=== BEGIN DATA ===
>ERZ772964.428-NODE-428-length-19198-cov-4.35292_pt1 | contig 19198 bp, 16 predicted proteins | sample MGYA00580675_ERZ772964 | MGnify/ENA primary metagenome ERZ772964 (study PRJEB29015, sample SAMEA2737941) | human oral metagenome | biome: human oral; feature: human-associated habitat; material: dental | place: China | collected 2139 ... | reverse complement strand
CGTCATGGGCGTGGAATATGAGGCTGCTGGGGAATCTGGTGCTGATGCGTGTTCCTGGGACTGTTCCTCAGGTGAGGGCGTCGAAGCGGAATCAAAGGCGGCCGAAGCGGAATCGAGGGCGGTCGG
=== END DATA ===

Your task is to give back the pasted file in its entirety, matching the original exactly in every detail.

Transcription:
>ERZ772964.428-NODE-428-length-19198-cov-4.35292_pt1 | contig 19198 bp, 16 predicted proteins | sample MGYA00580675_ERZ772964 | MGnify/ENA primary metagenome ERZ772964 (study PRJEB29015, sample SAMEA2737941) | human oral metagenome | biome: human oral; feature: human-associated habitat; material: dental | place: China | collected 2139 ... | reverse complement strand
CGTCATGGGCGTGGAATATGAGGCTGCTGGGGAATCTGGTGCTGATGCGTGTTCCTGGGACTGTTCCTCAGGTGAGGGCGTCGAAGCGGAATCAAAGGCGGCCGAAGCGGAATCGAGGGCGGTCGG